A seldom considered connection is the one between genocidal imperialism and body image. But as we sift through history and into the shallow dumbshittery of eugenics, we find not only the drive to mass murder "inferior races," but to define beauty along those very same genocidal lines.
Pulling from Sven Lindqvist's work, "Exterminate All the Brutes," this foray into the nerdery follows nefarious threads to the roots of self hatred based on the creation of "inferior races."
Multiple things can be true at the same time. Our very existence proves that. We exist as multitudes, holding multiple truths not only about ourselves but about the world around us. For instance, the rise in anti-Jewish violence must be condemned AND we must continue to demand an end to the oppression of Palestinians.
By embracing these multiple truths, these manifold selves, we resist the rigid monoculture paradigm of a system that demands one way of doing things, one truth, one allegiance, one mind.
If you're like me - a white person with a background that criss-crosses borders from Europe to the Middle East, you may struggle with the word "home." It might feel hopeless digging into a deep past, before colonialism, to find when our people lived with the land, not just off it.
Pulling from Braiding Sweetgrass, I dig in - literally and figuratively - to the earth beneath us, far from "home," and how we can be good neighbors and family members regardless of where on earth we land.
Shit happens - especially when you're trying to topple the largest empire the world has ever seen.
Preparation is therefore key. Preparation that reminds us of our goals and centers those most targeted by the state is vital, so that we avoid white saviourism, replicating harm and derailing our work.
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Are you square pegging it just like me - rounding your edges to appease?
A musing on not fitting in, on latching on to boulders sinking with the weight of a cowardly resolve - and on courage, the radical world-building kind.
Coming off a particularly vicious bout of food poisoning, I thank you all for the inspiration that brewed up a new spoken word piece for this episode!
Meanwhile, let's talk about who profits from our programmed feelings of self-worthlessness, and the insidious nature of this programming.
Plus a look at the harshly cut borders between science and magic - may they be blasted through with finely tuned lasers wielded by unicorns ;)
Cue the "this is so un-American" speeches. Anytime something horrible happens, it's immediately lambasted as being un-American when in reality, it's actually very VERY American.
Eleanor dives into the arbitrary dividing lines of borders and nations, the struggle for the state(lessness) of your mind and taking pride in your culture - not your country.
How do artists and creatives think of their work in terms of dollars and cents? It feels wrong - because it inherently is. Art and creativity, the labor of creation - is the antithesis to a system based on destruction, on profit and quantifiable work over connections that can never be commodified.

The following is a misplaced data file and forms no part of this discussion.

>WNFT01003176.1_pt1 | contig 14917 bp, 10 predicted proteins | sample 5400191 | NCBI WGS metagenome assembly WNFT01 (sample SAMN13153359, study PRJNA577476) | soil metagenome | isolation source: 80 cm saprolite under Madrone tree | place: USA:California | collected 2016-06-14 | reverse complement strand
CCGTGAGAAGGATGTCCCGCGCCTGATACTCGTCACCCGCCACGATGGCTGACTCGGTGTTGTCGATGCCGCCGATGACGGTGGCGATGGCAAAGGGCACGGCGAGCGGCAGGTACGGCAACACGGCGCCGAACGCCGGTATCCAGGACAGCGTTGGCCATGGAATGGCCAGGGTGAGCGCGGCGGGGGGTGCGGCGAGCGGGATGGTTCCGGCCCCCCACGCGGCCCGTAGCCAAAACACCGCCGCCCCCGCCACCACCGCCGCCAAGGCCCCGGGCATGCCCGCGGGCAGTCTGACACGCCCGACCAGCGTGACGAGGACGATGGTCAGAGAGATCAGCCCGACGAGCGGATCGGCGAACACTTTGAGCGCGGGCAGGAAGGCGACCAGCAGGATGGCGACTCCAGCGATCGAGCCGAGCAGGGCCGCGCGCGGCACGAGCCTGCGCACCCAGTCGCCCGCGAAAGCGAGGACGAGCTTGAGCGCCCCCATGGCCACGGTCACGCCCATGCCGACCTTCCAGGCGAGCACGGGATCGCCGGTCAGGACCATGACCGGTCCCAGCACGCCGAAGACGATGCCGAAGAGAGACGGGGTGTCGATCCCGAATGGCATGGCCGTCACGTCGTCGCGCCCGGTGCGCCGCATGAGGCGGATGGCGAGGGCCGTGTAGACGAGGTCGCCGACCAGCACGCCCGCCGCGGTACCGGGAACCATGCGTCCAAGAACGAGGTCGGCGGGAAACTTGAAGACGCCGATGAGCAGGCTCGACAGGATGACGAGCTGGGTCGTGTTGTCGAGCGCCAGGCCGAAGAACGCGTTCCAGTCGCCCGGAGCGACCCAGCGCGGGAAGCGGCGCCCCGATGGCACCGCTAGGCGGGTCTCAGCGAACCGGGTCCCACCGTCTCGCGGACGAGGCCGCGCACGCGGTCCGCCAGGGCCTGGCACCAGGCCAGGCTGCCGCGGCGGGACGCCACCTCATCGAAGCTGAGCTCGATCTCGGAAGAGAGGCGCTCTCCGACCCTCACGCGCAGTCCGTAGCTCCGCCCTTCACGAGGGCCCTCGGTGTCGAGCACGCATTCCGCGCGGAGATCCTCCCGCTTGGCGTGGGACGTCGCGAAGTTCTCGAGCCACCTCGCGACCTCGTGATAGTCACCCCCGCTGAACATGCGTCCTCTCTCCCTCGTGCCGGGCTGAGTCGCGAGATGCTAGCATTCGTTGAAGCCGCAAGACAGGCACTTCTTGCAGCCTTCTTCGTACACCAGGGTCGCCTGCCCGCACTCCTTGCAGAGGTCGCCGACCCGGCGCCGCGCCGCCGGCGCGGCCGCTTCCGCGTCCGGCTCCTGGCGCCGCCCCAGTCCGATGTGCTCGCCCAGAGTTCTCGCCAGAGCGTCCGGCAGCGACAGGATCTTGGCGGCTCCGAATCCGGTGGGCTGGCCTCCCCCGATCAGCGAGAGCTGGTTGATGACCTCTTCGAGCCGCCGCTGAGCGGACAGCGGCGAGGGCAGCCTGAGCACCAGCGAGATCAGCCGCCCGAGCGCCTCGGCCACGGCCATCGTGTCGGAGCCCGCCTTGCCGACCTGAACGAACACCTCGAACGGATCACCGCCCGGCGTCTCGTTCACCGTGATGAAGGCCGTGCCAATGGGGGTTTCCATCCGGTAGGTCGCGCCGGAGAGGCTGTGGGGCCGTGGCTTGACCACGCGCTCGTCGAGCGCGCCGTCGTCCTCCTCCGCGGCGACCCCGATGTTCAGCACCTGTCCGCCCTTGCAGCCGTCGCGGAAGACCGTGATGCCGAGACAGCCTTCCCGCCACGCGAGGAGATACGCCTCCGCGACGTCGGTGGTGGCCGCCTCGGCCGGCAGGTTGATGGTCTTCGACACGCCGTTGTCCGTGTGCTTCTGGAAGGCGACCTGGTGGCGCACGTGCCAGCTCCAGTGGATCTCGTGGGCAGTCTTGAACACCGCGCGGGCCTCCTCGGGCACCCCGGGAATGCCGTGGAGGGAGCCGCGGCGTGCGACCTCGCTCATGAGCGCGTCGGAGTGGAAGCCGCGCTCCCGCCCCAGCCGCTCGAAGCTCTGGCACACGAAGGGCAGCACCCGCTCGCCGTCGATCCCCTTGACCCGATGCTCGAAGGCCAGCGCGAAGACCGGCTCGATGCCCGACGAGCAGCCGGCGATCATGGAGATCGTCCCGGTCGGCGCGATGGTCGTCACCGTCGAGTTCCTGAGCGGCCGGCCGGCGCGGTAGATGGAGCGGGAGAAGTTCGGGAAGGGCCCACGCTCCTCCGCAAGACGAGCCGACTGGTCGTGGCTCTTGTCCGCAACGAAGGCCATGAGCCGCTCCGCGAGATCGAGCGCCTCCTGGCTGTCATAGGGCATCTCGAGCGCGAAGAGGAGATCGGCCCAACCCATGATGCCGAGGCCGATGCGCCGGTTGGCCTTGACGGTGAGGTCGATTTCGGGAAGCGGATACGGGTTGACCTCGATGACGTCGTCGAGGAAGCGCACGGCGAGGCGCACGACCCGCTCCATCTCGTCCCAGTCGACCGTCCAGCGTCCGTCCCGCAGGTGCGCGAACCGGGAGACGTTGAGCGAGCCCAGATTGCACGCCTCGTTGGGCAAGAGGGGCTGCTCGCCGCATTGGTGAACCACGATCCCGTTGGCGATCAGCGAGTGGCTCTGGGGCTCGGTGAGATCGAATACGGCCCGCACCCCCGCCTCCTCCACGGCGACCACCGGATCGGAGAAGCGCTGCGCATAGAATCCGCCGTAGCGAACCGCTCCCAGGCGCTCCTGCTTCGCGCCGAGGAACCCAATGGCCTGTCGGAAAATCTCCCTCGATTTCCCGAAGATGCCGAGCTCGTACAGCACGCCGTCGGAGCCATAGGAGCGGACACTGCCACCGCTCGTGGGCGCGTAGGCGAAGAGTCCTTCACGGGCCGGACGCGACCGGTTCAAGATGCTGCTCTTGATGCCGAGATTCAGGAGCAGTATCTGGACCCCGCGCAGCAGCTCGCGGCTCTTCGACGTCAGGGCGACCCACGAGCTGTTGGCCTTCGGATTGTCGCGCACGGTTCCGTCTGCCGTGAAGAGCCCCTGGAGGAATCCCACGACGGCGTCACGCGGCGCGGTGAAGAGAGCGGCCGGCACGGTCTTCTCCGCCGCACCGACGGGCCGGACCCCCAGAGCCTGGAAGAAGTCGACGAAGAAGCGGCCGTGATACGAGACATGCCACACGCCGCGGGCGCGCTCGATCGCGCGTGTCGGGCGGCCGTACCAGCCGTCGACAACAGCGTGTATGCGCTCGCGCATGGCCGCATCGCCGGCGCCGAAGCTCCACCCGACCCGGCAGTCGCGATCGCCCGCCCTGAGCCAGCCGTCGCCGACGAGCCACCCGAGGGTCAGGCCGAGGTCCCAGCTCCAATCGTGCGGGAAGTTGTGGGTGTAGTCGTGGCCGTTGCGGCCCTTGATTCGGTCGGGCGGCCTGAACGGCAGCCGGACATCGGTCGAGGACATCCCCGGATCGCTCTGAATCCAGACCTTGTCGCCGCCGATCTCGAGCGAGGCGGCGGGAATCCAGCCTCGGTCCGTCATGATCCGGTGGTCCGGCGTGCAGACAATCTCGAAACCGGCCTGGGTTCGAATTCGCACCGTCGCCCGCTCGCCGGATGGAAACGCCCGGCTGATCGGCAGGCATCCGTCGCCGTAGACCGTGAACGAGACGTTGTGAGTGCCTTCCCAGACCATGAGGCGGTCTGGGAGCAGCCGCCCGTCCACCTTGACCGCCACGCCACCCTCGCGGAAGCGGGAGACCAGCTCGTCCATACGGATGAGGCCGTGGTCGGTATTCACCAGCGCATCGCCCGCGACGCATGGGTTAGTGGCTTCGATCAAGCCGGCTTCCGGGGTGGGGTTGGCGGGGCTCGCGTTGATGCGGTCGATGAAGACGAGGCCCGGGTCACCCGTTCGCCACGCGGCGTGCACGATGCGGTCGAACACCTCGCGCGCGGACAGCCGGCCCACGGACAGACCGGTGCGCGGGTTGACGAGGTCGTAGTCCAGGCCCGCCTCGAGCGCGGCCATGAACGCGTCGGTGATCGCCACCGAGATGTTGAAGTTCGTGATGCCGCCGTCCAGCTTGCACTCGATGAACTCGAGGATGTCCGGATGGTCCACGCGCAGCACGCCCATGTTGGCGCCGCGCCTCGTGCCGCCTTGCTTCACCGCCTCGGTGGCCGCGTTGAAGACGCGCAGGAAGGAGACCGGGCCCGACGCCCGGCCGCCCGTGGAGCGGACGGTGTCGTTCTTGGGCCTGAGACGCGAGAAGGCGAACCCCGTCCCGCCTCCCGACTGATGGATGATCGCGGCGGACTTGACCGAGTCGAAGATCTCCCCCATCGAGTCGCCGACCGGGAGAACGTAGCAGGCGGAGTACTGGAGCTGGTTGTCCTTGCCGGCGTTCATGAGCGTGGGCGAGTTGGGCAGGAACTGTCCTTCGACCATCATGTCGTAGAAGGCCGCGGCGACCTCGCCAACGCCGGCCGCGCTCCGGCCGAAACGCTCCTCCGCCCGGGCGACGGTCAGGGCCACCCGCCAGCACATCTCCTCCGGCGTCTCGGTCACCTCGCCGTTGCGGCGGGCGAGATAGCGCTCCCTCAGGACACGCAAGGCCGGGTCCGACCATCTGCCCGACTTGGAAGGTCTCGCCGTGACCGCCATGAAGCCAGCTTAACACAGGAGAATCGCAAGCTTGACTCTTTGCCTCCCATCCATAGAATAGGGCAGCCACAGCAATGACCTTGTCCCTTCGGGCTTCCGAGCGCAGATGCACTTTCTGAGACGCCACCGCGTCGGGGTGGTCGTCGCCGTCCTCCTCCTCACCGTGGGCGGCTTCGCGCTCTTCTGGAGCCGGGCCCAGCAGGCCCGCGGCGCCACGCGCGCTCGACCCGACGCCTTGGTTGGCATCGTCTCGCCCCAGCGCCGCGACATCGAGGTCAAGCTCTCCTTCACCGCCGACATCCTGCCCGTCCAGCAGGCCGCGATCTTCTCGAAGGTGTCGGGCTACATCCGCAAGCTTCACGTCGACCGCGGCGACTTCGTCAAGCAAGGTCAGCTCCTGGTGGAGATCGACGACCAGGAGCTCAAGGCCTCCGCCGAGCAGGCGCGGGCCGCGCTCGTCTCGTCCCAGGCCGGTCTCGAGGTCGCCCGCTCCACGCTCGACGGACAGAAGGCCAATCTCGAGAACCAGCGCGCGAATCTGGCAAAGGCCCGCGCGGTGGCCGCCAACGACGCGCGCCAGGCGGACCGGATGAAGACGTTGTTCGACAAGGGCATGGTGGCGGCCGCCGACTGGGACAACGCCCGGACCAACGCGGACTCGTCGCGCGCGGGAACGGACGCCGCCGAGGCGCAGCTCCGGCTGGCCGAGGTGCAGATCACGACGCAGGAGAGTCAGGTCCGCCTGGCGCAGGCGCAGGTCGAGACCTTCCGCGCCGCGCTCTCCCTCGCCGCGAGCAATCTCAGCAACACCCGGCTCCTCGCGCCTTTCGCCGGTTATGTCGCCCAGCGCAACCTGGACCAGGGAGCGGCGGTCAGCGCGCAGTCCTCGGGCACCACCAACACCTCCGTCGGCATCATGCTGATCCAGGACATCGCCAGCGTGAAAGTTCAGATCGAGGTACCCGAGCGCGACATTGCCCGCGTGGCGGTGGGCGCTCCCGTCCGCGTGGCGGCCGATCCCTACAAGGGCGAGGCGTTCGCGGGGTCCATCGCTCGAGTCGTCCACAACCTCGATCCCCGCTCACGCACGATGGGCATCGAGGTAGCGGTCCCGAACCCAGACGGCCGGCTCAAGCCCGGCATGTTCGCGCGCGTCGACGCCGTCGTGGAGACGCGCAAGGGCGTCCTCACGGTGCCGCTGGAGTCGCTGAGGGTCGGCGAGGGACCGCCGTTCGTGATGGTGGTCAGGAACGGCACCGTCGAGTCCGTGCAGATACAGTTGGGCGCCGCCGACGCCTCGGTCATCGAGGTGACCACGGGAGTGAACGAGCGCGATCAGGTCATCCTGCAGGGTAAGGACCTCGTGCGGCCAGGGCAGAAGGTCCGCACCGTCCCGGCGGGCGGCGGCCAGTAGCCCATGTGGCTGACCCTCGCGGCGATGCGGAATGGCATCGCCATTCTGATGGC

This week, we step into the multilayered nerdery of art and capitalism, with some help from dead French philosophers, vinyls, Robinson Crusoe and mixed metaphors.
Huey P. Newton wrote that "we all belong to one society yet live in different worlds."
The layers of self in these worlds, the infinite intersections, the myriad truths are all sources of power - when combined. When kept in sharp and separate boxes, our connections to each other and to our selves are amputated.
In order to build, we must color outside the lines - into each other's existence.
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An anti-capitalist nerderific look at failure, focus and boundaries:
Why do we have such a troubled relationship with failure? Why can't we feel the life in the ruins?
Oh woe when we take our daily distracted energy into our movements spaces...what kind of worlds could we possibly hope to build?
Finally, setting boundaries is anti-capitalist. And it's the only way to show up with fairness and care for yourself and your community.
Come into the nerdery and help me chew over some of the ideas from Douglas Rushkoff's book Team Human.
How do linear belief systems fuck over the planet and ultimately of course, humans too? How can a cyclical perspective change the way we are in relationship with ourselves, each other and the planet? And can we let go of the need to 'own' ideas in favor of embracing ideas buried, silenced or ignored?
The institutionalization of activism - much like charity - depends on preserving the current capitalist system. So, it feels like an apt and vital time - for a radical change.
At the same time, whatever you call it, if "it" means building for justice, grassroots autonomous power, we're on the same side - and we don't have time to burn bridges.
Meanwhile, less than a week into 2021 and we've already got men dressed up as goats taking over the Capitol building...what a time to be alive!